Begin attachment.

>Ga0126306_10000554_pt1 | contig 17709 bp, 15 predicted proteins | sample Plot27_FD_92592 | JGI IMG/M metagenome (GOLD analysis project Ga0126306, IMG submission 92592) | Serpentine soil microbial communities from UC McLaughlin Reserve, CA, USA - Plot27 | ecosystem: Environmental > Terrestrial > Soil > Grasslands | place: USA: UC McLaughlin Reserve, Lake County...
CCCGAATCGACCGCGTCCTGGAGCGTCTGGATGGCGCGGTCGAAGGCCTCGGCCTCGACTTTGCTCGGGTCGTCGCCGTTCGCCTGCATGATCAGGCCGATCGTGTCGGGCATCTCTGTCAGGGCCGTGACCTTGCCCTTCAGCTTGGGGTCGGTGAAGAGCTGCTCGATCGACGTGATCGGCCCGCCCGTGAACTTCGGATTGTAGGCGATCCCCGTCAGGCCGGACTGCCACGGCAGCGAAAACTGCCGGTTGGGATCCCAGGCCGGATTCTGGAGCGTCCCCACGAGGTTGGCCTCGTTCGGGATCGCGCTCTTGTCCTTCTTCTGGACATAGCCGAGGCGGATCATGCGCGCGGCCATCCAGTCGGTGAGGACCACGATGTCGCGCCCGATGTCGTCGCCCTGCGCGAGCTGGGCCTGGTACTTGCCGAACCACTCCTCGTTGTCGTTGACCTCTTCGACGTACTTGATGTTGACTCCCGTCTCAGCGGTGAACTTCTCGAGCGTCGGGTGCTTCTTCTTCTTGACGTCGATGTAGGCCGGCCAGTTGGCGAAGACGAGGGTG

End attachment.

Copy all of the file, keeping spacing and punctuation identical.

>Ga0126306_10000554_pt1 | contig 17709 bp, 15 predicted proteins | sample Plot27_FD_92592 | JGI IMG/M metagenome (GOLD analysis project Ga0126306, IMG submission 92592) | Serpentine soil microbial communities from UC McLaughlin Reserve, CA, USA - Plot27 | ecosystem: Environmental > Terrestrial > Soil > Grasslands | place: USA: UC McLaughlin Reserve, Lake County...
CCCGAATCGACCGCGTCCTGGAGCGTCTGGATGGCGCGGTCGAAGGCCTCGGCCTCGACTTTGCTCGGGTCGTCGCCGTTCGCCTGCATGATCAGGCCGATCGTGTCGGGCATCTCTGTCAGGGCCGTGACCTTGCCCTTCAGCTTGGGGTCGGTGAAGAGCTGCTCGATCGACGTGATCGGCCCGCCCGTGAACTTCGGATTGTAGGCGATCCCCGTCAGGCCGGACTGCCACGGCAGCGAAAACTGCCGGTTGGGATCCCAGGCCGGATTCTGGAGCGTCCCCACGAGGTTGGCCTCGTTCGGGATCGCGCTCTTGTCCTTCTTCTGGACATAGCCGAGGCGGATCATGCGCGCGGCCATCCAGTCGGTGAGGACCACGATGTCGCGCCCGATGTCGTCGCCCTGCGCGAGCTGGGCCTGGTACTTGCCGAACCACTCCTCGTTGTCGTTGACCTCTTCGACGTACTTGATGTTGACTCCCGTCTCAGCGGTGAACTTCTCGAGCGTCGGGTGCTTCTTCTTCTTGACGTCGATGTAGGCCGGCCAGTTGGCGAAGACGAGGGTG